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 The Peace Pulpit:  Homiles by Bishop Thomas J. Gumbleton

By special arrangement, The National Catholic Reporter Publishing Company is able to make available Bishop Thomas J. Gumbleton's weekly Sunday homilies given at Saint Leo Church, Detroit, MI.  Each homily is transcribed from a tape recording of the actual delivery and made available to you as an NCR Web site exclusive.  You may register for a weekly e-mail reminder that will be sent to you when each new homily is posted.  From time to time, Bishop Gumbleton is traveling and unable to provide us with the homily for the week.
NOTE: The homilies are available here five days after they are given, always on Friday.  By signing up for our weekly e-mail, you will be notifed as soon as each is available. (See the upper right corner of this screen.)
The Commemoration of All the Faithful Departed (All Souls)
November 2, 2003
This week's readings **

Isaiah 25:6, 7-9
On this mountain the LORD of hosts will provide for all peoples. On this mountain he will destroy the veil that veils all peoples, The web that is woven over all nations; he will destroy death forever. The Lord God will wipe away the tears from all faces; The reproach of his people he will remove from the whole earth; for the LORD has spoken. On that day it will be said: "Behold our God, to whom we looked to save us! This is the LORD for whom we looked; let us rejoice and be glad that he has saved us!"

Romans 6:3-9
Brothers and sisters: Are you unaware that we who were baptized into Christ Jesus were baptized into his death? We were indeed buried with him through baptism into death, so that, just as Christ was raised from the dead by the glory of the Father, we too might live in newness of life. For if we have grown into union with him through a death like his, we shall also be united with him in the resurrection. We know that our old self was crucified with him, so that our sinful body might be done away with, that we might no longer be in slavery to sin. For a dead person has been absolved from sin. If, then, we have died with Christ, we believe that we shall also live with him. We know that Christ, raised from the dead, dies no more; death no longer has power over him.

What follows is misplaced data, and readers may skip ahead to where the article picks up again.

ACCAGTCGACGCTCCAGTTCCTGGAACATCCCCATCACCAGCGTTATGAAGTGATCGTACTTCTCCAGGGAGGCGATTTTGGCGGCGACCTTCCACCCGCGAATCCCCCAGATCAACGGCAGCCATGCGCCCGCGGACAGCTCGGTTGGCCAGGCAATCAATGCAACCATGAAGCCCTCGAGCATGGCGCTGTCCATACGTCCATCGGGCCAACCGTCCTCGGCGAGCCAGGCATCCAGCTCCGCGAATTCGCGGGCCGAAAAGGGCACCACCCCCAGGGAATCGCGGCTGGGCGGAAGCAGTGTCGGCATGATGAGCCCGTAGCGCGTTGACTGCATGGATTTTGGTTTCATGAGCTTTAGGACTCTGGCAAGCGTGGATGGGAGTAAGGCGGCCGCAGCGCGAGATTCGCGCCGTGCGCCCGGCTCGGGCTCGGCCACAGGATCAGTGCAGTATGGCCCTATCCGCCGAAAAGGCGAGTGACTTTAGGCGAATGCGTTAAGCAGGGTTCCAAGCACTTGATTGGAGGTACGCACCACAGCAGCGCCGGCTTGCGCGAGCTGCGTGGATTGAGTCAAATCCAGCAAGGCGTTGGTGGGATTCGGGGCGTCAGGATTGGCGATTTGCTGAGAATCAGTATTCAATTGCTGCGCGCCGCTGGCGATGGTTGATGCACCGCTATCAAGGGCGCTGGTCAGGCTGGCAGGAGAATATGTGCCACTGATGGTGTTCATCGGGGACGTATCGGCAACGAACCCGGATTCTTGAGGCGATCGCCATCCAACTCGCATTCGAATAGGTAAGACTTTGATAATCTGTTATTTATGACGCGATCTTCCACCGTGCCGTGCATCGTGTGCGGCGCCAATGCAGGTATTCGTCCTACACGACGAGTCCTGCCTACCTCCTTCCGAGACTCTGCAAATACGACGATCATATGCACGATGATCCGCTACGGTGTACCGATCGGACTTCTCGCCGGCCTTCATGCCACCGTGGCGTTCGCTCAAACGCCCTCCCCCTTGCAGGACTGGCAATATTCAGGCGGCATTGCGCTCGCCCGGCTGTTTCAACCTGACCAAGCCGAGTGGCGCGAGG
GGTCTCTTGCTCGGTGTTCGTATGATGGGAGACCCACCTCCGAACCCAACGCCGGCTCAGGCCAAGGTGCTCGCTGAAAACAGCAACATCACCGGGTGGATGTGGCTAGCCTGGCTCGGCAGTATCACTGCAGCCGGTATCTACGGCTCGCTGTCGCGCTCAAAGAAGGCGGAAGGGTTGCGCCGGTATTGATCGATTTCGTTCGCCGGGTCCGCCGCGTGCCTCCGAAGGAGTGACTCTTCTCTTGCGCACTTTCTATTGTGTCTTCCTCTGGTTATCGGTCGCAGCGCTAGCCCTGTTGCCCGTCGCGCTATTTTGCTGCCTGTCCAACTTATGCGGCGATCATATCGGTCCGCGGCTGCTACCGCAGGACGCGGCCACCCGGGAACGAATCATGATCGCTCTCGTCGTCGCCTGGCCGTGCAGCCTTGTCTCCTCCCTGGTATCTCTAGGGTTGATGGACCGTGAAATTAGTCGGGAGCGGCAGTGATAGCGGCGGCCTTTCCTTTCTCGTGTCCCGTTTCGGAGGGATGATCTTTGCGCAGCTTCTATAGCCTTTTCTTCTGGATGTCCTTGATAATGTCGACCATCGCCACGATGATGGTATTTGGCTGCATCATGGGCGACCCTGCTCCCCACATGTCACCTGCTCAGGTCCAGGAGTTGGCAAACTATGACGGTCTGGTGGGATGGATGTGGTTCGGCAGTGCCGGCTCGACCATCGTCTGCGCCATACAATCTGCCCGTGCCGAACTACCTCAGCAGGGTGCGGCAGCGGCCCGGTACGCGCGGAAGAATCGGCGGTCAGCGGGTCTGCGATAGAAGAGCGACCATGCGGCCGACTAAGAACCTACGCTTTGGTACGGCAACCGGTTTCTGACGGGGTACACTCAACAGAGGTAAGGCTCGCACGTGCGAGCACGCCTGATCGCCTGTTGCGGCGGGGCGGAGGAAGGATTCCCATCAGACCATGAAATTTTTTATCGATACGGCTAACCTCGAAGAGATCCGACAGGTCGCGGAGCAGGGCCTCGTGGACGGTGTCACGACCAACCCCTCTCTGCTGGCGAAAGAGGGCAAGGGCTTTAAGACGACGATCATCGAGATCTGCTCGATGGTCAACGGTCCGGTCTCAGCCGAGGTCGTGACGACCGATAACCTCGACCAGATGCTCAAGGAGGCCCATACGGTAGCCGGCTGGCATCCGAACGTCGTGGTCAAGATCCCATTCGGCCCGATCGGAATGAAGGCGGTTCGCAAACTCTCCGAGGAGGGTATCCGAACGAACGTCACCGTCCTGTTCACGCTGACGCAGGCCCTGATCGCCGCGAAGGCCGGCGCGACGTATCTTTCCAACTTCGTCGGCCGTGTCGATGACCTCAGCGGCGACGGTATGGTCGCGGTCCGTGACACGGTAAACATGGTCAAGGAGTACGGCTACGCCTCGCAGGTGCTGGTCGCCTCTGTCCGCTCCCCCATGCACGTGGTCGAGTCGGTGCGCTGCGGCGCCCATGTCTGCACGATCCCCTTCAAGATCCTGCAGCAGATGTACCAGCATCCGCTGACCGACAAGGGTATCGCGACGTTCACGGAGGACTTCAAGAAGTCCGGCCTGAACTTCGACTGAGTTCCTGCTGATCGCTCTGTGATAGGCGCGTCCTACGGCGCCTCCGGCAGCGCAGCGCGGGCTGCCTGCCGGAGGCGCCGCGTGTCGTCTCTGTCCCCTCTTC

John 6:37-40
Jesus said to the crowds: "Everything that the Father gives me will come to me, and I will not reject anyone who comes to me, because I came down from heaven not to do my own will but the will of the one who sent me. And this is the will of the one who sent me, that I should not lose anything of what he gave me, but that I should raise it on the last day. For this is the will of my Father, that everyone who sees the Son and believes in him may have eternal life, and I shall raise him on the last day."


 * A longtime national and international activist in the peace movement, Bishop Gumbleton is a founding member of Pax Christi USA and an outspoken critic of the sanctions against Iraq.

He has appeared on numerous radio and television programs, and has published numerous articles and reports.

* Scripture texts in this work are in modified form from the American Standard Version of the Bible and are available as part of the public domain.

For your convenience, the Scripture texts, as they appear in the Lectionary for Mass for Use in the Dioceses of the United States, second typical edition, Copyright © 1998, 1997, 1970 Confraternity of Christian Doctrine, Washington, D.C., may be found at the website of the United States Conference of Catholic Bishops (USCC).

** The Web link to Pax Christi is provided as a service to our readers.

We might have a special reason to mourn today because of what happened in Iraq this morning. You may have heard, a helicopter was shot down. Sixteen of our troops were killed, 20 injured. They were on their way home for 15 days of relief from the war. You can imagine the sense of sadness and loss that their families experience now. As we think about them, we must also think about all of the people of Iraq who, for over 20 years now, have been experiencing the horror of war -- killing and death all around them.